This paper explores the issues and defines and assesses the roles taken up by public and private actors in the development and management of national parks in Vietnam within the context of Vietnam’s current period of transition brought about in part by the country’s “open door” policy of doi moi. It focuses specifically on the conflicts caused by political, social, cultural and economic factors during this period. The paper introduces these conflicts through an overview of the background and management of Vietnam’s protected natural areas and the development of eco-tourism in Vietnam in recent years. Subsequently, detailed case studies of two particular Vietnamese national parks are presented to illustrate specific manifestations of these conflicts. An analysis and discussion of the findings of the case studies arrives at an articulation of common defining conflicts facing national parks in Vietnam, including recommendations for future policies and division of roles to address these conflicts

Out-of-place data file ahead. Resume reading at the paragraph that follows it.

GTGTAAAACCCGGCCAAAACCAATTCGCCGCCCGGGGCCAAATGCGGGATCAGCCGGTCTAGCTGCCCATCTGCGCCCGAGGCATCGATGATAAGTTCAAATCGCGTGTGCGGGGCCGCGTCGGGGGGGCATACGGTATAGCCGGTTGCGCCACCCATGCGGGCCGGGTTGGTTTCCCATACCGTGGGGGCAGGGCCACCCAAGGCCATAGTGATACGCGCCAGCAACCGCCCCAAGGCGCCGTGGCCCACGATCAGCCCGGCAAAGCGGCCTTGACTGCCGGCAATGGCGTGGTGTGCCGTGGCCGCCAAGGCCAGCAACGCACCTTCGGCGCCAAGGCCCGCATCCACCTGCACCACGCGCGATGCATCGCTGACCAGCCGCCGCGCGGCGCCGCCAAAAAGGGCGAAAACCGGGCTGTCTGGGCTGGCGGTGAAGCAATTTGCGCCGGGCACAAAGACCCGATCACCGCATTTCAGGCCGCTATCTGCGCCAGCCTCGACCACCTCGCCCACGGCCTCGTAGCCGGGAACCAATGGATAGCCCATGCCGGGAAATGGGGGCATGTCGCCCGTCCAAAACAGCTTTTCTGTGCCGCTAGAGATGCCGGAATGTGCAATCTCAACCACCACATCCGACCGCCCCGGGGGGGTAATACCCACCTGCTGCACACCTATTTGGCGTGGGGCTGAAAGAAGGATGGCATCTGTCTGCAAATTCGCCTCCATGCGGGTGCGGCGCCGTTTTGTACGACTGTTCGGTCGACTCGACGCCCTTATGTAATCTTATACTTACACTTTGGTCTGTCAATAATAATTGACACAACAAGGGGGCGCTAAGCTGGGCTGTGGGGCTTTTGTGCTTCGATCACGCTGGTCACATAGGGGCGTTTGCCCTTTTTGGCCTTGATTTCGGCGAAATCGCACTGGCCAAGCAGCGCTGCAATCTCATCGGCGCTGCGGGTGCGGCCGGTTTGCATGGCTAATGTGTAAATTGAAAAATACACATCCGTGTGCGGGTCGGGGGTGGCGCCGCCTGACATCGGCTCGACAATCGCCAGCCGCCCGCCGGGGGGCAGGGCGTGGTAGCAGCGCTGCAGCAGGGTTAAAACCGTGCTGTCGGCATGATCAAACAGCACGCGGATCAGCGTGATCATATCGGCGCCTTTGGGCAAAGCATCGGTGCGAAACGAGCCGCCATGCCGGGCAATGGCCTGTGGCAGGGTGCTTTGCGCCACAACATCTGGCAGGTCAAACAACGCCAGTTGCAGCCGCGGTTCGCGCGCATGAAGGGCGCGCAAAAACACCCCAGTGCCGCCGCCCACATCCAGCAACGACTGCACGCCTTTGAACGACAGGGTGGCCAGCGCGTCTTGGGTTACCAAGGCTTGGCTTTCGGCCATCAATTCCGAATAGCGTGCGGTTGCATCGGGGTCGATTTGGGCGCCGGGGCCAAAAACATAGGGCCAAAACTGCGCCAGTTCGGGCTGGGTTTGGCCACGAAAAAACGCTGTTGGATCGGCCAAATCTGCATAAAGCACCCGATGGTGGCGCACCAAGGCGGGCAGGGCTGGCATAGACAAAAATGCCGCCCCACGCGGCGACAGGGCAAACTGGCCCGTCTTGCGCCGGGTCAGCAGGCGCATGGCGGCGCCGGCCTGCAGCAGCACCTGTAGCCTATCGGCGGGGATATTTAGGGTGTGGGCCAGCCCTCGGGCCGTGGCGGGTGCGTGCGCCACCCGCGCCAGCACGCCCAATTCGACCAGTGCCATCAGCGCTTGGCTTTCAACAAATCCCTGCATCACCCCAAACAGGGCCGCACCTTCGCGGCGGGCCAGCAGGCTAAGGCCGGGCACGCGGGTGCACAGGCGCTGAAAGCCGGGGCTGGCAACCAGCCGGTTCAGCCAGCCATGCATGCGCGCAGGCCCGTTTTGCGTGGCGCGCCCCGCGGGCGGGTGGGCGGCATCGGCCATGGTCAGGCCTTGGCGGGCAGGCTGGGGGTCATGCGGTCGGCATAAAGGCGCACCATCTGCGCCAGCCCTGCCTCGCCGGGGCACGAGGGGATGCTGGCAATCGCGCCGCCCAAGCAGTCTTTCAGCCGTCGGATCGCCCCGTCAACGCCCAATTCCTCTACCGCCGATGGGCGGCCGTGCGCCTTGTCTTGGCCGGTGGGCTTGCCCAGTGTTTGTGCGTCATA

To submit an update or takedown request for this paper, please submit an Update/Correction/Removal Request.